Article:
Old Years in Plodomasovo

Old Times in Plodomasovo (Ста′рые го′ды в селе′ Плодома′сове) is a novella by Nikolai Leskov which was first published in 1869 and later formed a trilogy, with The Cathedral Clergy (1872) and A Decayed Family (1874).[1]

Old Times in Plodomasovo
AuthorNikolai Leskov
Original titleСтарые годы в селе Плодомасове
CountryRussia
LanguageRussian
GenreRomantic chronicles
PublisherSyn otechestva
Publication date
1869
Media typePrint (Paperback & Hardback)

The publication of the chronicles started in the February, No.2, 1869 issue of The Russian Messenger magazine, when Part 3 of it came out, under the title The Small People of Plodomasovo. Scenes From the Life of Old Russia. Then parts one, Boyarin Nikita Yurievich, and two, Boyarynya Marfa Andreevna, came out in Nos. 6,7 and 8,9 respectively, of the Syn Otechestva magazine.[2]

The Stories by M.Stebnitsky (1869) collection featured the Old Times in Plodomasovo under the title Three Studies, the third one being preceded by the author's commentary: "This one follows a large gap in the Plodomasovo chronicles, for three sketches on old years of Plodomasova and dvoryanin Tuganov's life were not included for some reasons. The following Study relates to the period when Marfa Andreevna has already been dead, the story of her later years is being told by her favourite 'midget' Nikolai Afanasievich. In 1872 The Small People of Plodomasovo were published again (with changes made in the text) as part of The Cathedral Clergy (The Russian Messenger, 1872, May), chapters II-IV of the Second Chronicle.[3]

BackgroundEdit

Plodomasovo chronicles were first mentioned in the Literaturnaya Biblioteka magazine's list of acquisitions for the year 1858.[4] Alongside Bozhedomy (Godhouse Dwellers, later to be known as The Cathedral Clergy) here featured the Boyarynya Plodomasova story. Apparently, by the end of 1857 the chronicles have already been in the works.[3] Leskov's original project was more fundamental than the one materialized. In 1871 he wrote: "I wanted to write some kind of a trilogy, first about a grandmother, Plodomasova, then her daughter Tuganova and later grand-daughter."[5] According to the author, the original idea was to show the course of the Russian history of the 18th and 19th centuries, "in its most lightweight, most superficial aspects, by telling life stories of some unimportant, small people who, nevertheless, by their lives to some extent epitomized the history of their time."[6]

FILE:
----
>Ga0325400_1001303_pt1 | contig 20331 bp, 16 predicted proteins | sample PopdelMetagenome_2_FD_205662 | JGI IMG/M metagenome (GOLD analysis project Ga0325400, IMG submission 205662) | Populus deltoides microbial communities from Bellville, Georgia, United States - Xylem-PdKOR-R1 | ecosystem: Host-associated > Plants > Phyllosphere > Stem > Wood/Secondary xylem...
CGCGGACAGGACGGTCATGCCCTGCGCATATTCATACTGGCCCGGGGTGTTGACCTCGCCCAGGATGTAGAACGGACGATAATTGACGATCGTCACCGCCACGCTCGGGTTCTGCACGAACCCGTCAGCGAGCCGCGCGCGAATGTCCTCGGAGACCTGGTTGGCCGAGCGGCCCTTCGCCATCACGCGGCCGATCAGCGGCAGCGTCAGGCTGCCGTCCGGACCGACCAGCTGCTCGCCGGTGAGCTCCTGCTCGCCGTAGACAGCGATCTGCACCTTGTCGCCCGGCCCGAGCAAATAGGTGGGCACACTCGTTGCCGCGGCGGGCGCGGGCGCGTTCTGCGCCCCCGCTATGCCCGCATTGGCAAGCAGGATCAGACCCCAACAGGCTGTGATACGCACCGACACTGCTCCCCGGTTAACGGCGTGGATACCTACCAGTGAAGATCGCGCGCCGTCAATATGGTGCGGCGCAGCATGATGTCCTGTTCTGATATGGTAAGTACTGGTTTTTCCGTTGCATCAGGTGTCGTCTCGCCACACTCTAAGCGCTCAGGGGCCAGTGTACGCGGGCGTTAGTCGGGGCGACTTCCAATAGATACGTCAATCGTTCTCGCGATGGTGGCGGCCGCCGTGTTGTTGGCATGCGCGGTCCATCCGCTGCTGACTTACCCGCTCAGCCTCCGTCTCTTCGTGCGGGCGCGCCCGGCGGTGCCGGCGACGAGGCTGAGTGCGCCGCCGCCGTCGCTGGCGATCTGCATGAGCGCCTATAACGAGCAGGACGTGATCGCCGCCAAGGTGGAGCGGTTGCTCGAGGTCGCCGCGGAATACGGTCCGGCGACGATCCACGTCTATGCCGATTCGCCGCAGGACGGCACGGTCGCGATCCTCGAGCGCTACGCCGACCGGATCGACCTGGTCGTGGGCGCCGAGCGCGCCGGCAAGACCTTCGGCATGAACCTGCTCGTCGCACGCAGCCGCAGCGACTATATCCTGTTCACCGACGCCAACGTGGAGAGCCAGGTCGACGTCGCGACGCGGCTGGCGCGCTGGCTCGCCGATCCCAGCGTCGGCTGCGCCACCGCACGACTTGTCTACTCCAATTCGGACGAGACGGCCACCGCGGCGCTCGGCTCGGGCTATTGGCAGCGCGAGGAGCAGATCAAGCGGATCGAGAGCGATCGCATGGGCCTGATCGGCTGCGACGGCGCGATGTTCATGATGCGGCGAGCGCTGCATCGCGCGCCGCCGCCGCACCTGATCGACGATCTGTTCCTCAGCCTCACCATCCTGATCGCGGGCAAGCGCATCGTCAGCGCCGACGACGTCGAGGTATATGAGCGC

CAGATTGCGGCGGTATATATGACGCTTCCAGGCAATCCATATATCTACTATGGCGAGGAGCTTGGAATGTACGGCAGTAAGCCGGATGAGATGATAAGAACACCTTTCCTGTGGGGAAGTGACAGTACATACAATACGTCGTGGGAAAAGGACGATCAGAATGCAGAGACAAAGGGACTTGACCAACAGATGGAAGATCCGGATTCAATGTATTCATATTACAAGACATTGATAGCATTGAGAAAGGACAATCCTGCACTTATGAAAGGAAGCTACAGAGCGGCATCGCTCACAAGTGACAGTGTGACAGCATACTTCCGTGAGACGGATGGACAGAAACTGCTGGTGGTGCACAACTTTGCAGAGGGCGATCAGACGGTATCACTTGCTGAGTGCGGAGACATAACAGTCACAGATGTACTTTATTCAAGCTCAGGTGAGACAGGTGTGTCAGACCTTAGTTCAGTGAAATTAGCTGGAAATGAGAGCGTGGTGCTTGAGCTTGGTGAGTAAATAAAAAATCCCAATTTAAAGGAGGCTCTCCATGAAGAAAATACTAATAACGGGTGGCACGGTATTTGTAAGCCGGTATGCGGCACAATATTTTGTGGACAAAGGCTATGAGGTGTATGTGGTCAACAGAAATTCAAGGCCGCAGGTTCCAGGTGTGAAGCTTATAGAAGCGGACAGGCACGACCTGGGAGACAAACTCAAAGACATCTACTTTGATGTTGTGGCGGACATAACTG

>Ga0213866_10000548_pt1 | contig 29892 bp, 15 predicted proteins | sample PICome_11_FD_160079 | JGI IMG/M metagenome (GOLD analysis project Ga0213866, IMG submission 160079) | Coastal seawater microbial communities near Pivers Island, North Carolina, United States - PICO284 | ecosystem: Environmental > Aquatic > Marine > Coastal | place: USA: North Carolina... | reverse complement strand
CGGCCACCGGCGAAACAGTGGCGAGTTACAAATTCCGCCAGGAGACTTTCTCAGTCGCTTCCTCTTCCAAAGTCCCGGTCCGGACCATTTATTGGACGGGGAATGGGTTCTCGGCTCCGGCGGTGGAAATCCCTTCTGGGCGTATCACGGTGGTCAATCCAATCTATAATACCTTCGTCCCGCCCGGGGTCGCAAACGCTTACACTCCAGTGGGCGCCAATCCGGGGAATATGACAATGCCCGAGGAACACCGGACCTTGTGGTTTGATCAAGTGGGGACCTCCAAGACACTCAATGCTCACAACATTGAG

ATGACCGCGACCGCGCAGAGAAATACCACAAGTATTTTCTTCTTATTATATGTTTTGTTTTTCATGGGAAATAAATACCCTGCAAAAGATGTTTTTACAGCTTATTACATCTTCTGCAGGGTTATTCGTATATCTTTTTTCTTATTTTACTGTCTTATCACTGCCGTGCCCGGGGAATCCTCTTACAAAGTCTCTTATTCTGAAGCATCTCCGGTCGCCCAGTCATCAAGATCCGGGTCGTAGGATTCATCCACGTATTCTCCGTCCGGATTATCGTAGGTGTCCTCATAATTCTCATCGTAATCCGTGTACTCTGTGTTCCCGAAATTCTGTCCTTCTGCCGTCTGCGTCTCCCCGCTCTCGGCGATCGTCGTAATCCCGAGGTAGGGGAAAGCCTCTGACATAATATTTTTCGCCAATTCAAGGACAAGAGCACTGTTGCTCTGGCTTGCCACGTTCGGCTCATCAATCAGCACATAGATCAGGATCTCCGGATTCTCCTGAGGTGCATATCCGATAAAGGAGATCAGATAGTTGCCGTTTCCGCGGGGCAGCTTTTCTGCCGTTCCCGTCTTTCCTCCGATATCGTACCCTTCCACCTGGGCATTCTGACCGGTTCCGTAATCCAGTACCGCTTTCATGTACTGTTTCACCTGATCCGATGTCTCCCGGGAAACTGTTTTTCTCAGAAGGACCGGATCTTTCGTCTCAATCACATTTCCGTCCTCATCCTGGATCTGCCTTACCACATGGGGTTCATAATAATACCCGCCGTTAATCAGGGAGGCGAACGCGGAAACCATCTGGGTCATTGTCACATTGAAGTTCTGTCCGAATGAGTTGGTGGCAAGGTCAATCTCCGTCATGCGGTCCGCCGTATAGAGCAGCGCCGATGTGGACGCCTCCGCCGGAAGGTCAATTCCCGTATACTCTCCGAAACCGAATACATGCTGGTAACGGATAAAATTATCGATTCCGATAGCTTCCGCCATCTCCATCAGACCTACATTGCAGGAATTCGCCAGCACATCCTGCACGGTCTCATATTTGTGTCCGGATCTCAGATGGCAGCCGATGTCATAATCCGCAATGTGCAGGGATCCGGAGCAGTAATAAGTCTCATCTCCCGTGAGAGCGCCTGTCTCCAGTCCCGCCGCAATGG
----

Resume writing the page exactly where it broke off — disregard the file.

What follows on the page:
The chronicles were based on Leskov's own childhood reminiscences, stories he had heard of ways and lives of different families of the Oryol Governorate, in the 1830s and 1840s. One episode concerning the marriage of 50-year-old Plodomasov and 15-year-old Marpha might have had bearings on his own family history. His aunt Natalya Petrovna Alferyeva in 1824 as a teenager became the wife to 50-year-old landowner Strakhov, who proved to be a jealous and tyrannical husband.[3]

Boyarynya Plodomasova herself had a prototype in a landowner woman Leskov related of in his article called "The Nobility Surfeit".[7] She was Princess Nastassya Massalskaya, who received excellent education in Paris and was loved and respected for her intelligence, noble and independent character. "She had only 500 [serfs] which didn't make her a rich woman, but her house, very well kept, was always open to guests, invited or not. People almost worshipped her and were coming to visit her not for "feasting" but just to "have a bow", express their respect. Neighbours also borrowed books from her vast library which "kept the community very well read," Leskov wrote.[3]

ReferencesEdit

  1. ^ D.S.Mirsky, Francis James Whitfield (1999). Leskov. A history of Russian literature from its beginnings to 1900. ISBN 9780810116795. Retrieved 2011-10-10.
  2. ^ Bogayevskaya, K. P. "The Life and the Works of N. S. Leskov. Chronology". az.lib.ru / The Works by N. S. Leskov in 11 volumes. Moscow. Khudozhestvennaya. 1958. Vol. 11, pp. 799-834. Retrieved 2011-10-10.
  3. ^ a b c d "Old Years in Plodomasovo". The Works by N. S. Leskov in 11 volumes. Moscow. Khudozhestvennaya. 1958. Vol. 3. 1957. Archived from the original on 2011-11-08. Retrieved 2011-10-10.
  4. ^ Literaturnaya Biblioteka. December 1867, Book II.
  5. ^ Gebel, Valentina. N. S. Leskov in His Literary Laboratory. Moscow, 1945, р. 130.
  6. ^ Kiyevskaya Starina, 1883, vol. V, February, р. 235. The Preface to the "Pechersky Antics".
  7. ^ Пресыщение знатностью. Novoye Vremya, 20 January 1888, pp. 42-72

External linksEdit